A few kid things before I forget to write them down...
My daughter is at the stage of 1000 questions- age 4.
Yes, I'd guess that's probably literally thousands.
The most common by far are:
-"Who gave you/me/us that?" - for quite possibly every toy and object in the house
-"What does (fill in the first 100 animals that come to mind) eat?" - I have to admit I've made some answers up...
-"What are we on?" - As in road. I imagine she'll know how to get anywhere in a one or two hour radius from the house, which is more than I could say for myself until at least college!
Next is 'how do you like me, mom?' The correct answer is a lot. I answered her the first time that I love her (I do, that's a good answer, right?) and so the next time she asked, she said, 'you don't like me, you love me?' I said yes, afterward regretting it because that sounds like I don't like her. She continued over the week to ask do you like me or how do you like me, so I said I like you a lot, more than anything, I love you. She eventually told me and her dad that I like you a lot means I love you. That was pretty neat to watch her sort through this problem and come up with something that makes a lot of sense.
Thankfully, "why" is not popular at this time! Can't wait for that one! :)
R is two.
At the doctor's, both kids had to get shots and R went first. He was crying and making his sister nervous, so the nurse explained that he was just a little boy, but that she'll be fine, etc and in the middle of sobbing, R yells - I'm - not - little - I'm - big !! The nurse nearly hit the floor laughing.
When I punish him or something doesn't go his way, he tells me he's a little baby, which means he wants extra hugs and kisses, to be carried, etc.
Another pretty entertaining thing about him is when he's describing something in a few sentences (a toy needs a battery, for instance), he looks so serious and expressions cross his face like he's defending his thesis or something.
They are both in a dance class now. R's is mom and tot, so that is interesting... S really likes hers. I wasn't sure if she liked it at first, but maybe she was worn out. When you ask her about it, she smiles shyly. I catch her pointing her toes or doing a little ballet move sometimes. Last week, she told me she was going to show Daddy what she learned, so I think she likes it. R doesn't follow directions as well as the little girls in his class, but he is always ready to go first, unlike the girls (and S at age 2). They all get tired and lose interest at times. R didn't ask me if he could go to sleep during his second class, though. Progress!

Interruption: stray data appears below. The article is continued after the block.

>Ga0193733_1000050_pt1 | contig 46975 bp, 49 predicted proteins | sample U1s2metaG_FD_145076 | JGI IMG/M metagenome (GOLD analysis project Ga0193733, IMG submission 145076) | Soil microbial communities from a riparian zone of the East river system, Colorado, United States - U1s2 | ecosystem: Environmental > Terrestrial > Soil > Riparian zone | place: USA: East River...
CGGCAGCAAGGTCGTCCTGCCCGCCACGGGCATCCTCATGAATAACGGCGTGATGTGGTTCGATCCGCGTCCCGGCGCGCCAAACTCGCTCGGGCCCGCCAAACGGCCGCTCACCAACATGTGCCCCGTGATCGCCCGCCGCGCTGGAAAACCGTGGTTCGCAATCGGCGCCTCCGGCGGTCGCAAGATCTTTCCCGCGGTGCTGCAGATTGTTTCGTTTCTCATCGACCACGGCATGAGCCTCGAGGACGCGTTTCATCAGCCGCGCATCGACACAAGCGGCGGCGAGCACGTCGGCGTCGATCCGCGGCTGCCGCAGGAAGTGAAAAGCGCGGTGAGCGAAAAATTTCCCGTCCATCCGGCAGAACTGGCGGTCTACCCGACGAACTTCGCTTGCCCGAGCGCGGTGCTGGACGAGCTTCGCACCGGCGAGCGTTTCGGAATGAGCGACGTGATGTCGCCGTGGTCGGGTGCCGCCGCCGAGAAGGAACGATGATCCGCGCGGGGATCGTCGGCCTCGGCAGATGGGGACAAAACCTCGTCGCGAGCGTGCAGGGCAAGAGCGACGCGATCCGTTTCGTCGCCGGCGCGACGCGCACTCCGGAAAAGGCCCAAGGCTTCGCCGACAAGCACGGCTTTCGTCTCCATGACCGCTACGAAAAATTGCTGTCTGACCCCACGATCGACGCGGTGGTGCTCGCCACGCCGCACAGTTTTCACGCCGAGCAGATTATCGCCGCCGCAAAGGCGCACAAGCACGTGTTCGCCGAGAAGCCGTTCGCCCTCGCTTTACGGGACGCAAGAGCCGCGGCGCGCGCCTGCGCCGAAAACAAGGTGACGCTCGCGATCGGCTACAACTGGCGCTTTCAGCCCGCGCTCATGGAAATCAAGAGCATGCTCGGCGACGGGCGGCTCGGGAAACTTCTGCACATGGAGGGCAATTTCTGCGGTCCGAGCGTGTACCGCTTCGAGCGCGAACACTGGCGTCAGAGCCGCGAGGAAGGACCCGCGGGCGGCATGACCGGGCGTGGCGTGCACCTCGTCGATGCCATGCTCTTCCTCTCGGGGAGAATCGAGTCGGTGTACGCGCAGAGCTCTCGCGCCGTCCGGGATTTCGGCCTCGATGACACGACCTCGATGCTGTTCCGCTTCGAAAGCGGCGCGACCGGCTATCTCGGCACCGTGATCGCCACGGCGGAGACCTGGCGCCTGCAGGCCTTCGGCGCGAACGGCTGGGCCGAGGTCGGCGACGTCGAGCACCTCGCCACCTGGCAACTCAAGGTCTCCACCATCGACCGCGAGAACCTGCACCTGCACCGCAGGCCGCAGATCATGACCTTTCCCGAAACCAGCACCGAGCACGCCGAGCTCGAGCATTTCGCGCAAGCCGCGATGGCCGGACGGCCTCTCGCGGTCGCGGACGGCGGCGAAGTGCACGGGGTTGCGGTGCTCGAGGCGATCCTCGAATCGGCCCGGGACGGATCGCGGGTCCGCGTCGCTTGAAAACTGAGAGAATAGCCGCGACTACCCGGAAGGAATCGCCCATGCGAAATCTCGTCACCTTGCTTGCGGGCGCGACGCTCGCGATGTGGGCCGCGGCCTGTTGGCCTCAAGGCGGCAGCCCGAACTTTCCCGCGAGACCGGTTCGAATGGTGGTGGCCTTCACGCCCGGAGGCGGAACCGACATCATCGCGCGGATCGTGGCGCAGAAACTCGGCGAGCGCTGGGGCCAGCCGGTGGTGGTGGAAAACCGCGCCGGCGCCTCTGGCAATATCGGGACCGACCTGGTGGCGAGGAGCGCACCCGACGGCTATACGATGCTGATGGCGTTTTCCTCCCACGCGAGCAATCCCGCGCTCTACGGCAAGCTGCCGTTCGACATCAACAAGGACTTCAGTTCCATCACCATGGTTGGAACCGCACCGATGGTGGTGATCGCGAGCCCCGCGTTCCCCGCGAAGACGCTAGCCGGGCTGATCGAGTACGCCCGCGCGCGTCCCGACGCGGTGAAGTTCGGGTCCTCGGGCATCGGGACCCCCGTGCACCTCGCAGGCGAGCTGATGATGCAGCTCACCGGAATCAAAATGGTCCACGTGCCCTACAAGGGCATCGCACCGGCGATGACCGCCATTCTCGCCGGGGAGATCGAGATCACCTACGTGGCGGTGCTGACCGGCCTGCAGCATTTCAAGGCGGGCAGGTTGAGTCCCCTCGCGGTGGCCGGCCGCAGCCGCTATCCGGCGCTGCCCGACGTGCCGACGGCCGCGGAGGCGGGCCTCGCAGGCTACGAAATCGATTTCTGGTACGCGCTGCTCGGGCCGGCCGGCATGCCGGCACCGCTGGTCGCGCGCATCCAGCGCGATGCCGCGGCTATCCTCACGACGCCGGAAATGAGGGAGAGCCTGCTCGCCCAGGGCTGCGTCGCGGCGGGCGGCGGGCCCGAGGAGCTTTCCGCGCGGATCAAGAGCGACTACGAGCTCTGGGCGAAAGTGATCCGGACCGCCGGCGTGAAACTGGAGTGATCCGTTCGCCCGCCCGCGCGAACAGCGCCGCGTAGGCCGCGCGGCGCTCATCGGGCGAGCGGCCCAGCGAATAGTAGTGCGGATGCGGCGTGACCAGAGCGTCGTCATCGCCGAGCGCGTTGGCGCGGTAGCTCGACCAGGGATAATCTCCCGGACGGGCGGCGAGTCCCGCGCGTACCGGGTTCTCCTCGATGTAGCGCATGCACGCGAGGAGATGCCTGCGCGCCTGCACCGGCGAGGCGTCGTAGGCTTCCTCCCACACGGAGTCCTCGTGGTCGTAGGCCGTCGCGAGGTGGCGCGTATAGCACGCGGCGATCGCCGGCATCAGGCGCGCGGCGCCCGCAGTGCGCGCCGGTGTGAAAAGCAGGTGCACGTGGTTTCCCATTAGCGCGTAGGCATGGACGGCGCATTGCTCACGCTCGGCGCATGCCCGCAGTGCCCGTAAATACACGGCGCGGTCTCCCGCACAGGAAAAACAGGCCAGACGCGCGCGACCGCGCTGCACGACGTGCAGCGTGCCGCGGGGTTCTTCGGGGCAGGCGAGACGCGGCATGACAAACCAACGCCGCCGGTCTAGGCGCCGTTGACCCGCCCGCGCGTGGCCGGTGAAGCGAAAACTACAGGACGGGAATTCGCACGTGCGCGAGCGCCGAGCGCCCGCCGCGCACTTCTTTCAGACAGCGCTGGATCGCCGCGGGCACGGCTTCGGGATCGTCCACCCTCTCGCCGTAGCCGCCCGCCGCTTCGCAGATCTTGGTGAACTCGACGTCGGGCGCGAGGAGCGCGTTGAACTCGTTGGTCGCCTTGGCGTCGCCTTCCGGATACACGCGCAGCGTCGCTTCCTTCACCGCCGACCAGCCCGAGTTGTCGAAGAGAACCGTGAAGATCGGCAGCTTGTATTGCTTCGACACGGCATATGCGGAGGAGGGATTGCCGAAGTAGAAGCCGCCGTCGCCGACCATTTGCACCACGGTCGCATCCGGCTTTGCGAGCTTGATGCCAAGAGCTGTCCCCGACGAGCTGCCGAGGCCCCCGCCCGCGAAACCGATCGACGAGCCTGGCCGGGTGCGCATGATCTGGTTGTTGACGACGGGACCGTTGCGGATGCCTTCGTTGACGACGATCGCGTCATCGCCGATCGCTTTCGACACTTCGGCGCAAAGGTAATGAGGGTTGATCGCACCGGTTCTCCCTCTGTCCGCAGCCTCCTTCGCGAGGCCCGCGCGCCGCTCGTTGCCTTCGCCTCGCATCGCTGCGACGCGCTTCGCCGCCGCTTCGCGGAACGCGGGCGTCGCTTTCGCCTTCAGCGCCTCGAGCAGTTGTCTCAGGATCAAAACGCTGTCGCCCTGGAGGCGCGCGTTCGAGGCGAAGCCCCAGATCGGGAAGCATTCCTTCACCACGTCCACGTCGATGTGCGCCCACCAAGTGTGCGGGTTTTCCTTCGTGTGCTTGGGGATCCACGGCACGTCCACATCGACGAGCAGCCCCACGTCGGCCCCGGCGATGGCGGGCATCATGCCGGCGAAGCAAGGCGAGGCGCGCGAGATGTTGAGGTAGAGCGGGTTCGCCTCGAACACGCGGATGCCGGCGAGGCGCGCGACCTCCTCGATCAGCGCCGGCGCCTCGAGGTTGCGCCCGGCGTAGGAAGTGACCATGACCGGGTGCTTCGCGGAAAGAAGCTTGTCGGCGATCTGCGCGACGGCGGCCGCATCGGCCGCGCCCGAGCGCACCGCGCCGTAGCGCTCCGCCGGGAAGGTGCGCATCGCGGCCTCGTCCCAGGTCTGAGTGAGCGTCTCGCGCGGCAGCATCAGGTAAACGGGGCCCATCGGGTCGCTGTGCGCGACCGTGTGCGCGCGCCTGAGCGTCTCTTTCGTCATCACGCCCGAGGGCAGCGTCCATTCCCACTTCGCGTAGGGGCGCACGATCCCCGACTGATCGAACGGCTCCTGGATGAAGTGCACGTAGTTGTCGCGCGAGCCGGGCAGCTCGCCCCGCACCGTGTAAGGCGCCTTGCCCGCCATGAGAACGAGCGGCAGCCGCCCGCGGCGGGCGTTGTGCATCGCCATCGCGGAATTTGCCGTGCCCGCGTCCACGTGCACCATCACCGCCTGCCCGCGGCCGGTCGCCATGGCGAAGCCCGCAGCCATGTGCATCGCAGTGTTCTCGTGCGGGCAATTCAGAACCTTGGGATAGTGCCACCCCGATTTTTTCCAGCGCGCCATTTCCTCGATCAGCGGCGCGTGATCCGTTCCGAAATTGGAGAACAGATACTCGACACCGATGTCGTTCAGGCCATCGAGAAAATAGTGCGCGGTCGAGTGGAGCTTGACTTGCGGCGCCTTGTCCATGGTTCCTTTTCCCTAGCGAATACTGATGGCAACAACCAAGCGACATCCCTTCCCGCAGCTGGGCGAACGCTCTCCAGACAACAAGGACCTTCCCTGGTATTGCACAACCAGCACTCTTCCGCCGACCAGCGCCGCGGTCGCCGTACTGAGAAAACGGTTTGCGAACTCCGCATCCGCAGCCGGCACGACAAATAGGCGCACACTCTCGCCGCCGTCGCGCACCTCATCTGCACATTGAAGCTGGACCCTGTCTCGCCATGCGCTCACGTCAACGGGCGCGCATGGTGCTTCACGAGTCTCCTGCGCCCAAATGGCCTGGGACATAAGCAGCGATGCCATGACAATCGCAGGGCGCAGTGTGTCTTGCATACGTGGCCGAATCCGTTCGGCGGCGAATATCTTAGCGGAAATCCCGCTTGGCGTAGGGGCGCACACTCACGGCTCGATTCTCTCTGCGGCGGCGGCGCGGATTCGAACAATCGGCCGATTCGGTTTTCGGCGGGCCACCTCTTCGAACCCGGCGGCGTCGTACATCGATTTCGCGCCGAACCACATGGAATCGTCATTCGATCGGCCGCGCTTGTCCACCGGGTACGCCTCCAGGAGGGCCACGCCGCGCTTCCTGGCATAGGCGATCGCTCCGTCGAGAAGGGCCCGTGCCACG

The kids like to play together a little now. They will throw a ball to each other, play with their nurf bowling set, or play more abstract things like they're cooking or driving. Most of the time they are "driving" to pick up food at McD's- they always ask me "burgers or nuggets"- that's always our question to them when we go. I try and add 3 or 4 extra things to their "list". They usually remember it all, too!
The kids have always had good verbal skills and were well above the recommended number of words, sentences, etc. This is good and I have always enjoyed it... but they have recently added a wide variety of cuss words, which is mortifying. Of course, as my luck or Murphy's Law would have it, they most like to practice these in worship services. I'm sure everyone thinks I must say these things every other word! Oh well. Maybe they won't be as interested in them when other kids discover them. Or other parents will blame me for their kids discovering them...
We were watching Lord of the Rings and wondering if R was paying attention or if he'd be ok. S was fine with it, but R calls Gollum the bald monkey and doesn't want to watch 'the bald monkey show'.
Similarly, S used to call Yoda a monkey when she was about 2. In a scene where he gets thrown backward and flies through the air, she said "uh-oh monkey".